HONG KONG (Reuters Breakingviews) - Bitcoin has found unlikely allies in Asia: regulators. Japan and South Korea now make up some half of global trading in the $300 billion market. Tokyo has officially recognised bitcoin and crypto-currency exchanges, and Seoul is mulling the same. Such regulation is an effort to contain risk but also encourages acceptance and increases the allure of this untouchable cash.
The price of bitcoin, the most well-known and largest digital currency, has surged 1,556 percent this year to top $16,522. Financial institutions remain wary of bitcoin’s wild swings but there is explosive demand from stay-at-home retail traders in Japan and South Korea: yen and won-based trading account for 51 percent of the global total, estimates Coinhills.
Exchanges which let users buy, sell and store digital money are booming. Seoul-based Bithumb, for instance, is one of the world’s busiest platforms, shifting almost $5 billion of trades a day, according to CoinMarketCap.
Yet globally most exchanges are unregulated, offer few investor protections, and are frequently targeted by thieves. On Tuesday, a South Korean exchange collapsed after it admitted being hacked. China’s central bank shut down digital currency houses this year on concerns over fraud, money laundering and capital flight. In the United States, only some states like New York require licences for businesses involved with crypto-currencies.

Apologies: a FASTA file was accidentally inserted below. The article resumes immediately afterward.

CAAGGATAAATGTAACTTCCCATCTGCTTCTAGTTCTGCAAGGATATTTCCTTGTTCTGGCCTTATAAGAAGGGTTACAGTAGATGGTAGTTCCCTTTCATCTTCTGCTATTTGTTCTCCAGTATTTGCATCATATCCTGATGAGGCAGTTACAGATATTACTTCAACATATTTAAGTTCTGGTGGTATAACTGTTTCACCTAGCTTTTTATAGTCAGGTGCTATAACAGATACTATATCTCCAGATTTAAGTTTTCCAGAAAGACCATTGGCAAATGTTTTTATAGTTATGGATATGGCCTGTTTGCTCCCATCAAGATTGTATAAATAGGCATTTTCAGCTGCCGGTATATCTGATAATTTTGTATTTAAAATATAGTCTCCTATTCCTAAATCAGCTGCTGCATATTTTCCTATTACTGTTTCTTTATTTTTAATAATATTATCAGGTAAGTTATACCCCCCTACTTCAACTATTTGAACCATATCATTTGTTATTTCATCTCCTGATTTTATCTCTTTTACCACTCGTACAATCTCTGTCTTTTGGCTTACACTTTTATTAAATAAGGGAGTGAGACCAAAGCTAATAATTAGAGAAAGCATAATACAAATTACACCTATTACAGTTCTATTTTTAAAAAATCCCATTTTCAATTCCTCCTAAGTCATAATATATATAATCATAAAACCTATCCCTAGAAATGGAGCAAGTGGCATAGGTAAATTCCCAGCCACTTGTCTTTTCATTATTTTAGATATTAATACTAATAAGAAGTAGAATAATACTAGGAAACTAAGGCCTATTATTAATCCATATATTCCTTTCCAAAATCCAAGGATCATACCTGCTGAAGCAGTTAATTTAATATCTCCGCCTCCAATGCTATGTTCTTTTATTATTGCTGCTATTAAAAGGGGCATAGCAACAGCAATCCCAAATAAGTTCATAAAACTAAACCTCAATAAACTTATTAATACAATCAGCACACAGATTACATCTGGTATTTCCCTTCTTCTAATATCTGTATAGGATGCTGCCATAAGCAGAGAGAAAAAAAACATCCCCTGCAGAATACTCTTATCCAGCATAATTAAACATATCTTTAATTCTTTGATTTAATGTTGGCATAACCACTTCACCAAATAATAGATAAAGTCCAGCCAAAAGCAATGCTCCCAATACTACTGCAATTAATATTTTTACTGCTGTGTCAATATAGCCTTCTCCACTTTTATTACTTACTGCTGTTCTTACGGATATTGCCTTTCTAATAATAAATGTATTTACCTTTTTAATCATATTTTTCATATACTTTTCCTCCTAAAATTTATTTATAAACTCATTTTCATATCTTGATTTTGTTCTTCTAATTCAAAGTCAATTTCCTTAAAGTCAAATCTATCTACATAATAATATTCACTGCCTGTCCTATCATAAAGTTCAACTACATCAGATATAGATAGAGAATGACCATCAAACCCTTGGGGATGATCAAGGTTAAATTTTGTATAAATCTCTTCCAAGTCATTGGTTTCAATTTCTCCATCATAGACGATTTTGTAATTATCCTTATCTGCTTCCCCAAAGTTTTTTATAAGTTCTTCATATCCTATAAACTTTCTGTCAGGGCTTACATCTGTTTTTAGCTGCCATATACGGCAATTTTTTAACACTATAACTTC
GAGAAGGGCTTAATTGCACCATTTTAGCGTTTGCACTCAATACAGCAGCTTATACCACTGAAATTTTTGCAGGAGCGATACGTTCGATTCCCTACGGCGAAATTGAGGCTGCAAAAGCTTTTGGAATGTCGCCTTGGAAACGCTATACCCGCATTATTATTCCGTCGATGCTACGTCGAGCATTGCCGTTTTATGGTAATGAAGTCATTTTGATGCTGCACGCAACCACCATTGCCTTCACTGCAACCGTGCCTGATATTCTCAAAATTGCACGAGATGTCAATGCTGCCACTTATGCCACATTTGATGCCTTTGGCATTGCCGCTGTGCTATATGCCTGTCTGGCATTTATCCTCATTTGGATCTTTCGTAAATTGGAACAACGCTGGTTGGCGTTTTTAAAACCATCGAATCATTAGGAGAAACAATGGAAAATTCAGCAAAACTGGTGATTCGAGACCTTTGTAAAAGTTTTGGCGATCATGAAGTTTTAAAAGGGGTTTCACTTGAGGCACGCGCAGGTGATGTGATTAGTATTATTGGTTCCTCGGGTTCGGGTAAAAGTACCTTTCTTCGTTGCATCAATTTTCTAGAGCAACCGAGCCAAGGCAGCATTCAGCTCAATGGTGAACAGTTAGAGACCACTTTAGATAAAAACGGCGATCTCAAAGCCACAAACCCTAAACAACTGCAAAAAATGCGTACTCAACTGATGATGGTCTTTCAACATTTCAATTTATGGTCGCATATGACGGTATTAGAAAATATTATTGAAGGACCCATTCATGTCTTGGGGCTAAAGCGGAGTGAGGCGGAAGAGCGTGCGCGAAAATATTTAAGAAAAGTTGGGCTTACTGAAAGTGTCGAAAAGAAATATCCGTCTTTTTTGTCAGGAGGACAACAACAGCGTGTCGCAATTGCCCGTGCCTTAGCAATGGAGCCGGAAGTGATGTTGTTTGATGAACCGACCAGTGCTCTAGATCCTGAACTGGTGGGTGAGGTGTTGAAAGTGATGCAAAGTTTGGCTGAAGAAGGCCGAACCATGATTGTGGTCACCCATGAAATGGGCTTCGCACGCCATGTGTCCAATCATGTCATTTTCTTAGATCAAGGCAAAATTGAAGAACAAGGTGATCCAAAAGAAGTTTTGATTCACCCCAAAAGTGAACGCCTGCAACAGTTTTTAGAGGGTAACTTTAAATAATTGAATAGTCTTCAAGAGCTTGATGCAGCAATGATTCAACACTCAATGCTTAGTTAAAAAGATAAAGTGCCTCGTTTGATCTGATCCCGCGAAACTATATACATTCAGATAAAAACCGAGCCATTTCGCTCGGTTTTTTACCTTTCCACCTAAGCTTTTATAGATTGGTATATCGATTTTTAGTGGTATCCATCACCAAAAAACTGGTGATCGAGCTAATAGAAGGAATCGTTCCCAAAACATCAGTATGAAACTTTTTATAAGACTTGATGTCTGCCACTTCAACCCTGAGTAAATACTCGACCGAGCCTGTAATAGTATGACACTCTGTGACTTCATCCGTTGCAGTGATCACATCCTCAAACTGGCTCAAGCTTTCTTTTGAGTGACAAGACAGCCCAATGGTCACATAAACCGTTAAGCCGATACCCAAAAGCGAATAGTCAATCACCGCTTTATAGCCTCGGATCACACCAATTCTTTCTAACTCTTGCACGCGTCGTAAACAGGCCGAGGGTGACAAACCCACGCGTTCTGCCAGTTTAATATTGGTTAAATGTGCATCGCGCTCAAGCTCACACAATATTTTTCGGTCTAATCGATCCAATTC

Bureaucrats in Tokyo and Seoul, by contrast, are legitimising virtual trading. Japan in April allowed crypto-currencies as a means of settlement. Digital currency outfits there must conduct annual audits, meet capital requirements and enforce anti-money laundering measures. South Korea is now considering similar legislation; it is also proposing a capital gains tax, following Japan’s move to impose one in September. Satsuki Katayama, a lawmaker from Japan’s ruling Liberal Democratic Party, told a Breakingviews Predictions event in Tokyo she welcomed market oversight from Japan’s Financial Services Agency.
These measures could have unintended consequences. The crackdown in China pushed trading to more insecure peer-to-peer marketplaces and messaging apps. Japan’s new laws probably fuelled more speculation: trading at major Japanese exchanges has surged since April. In the effort to contain risks, Asian authorities are fanning the flames.
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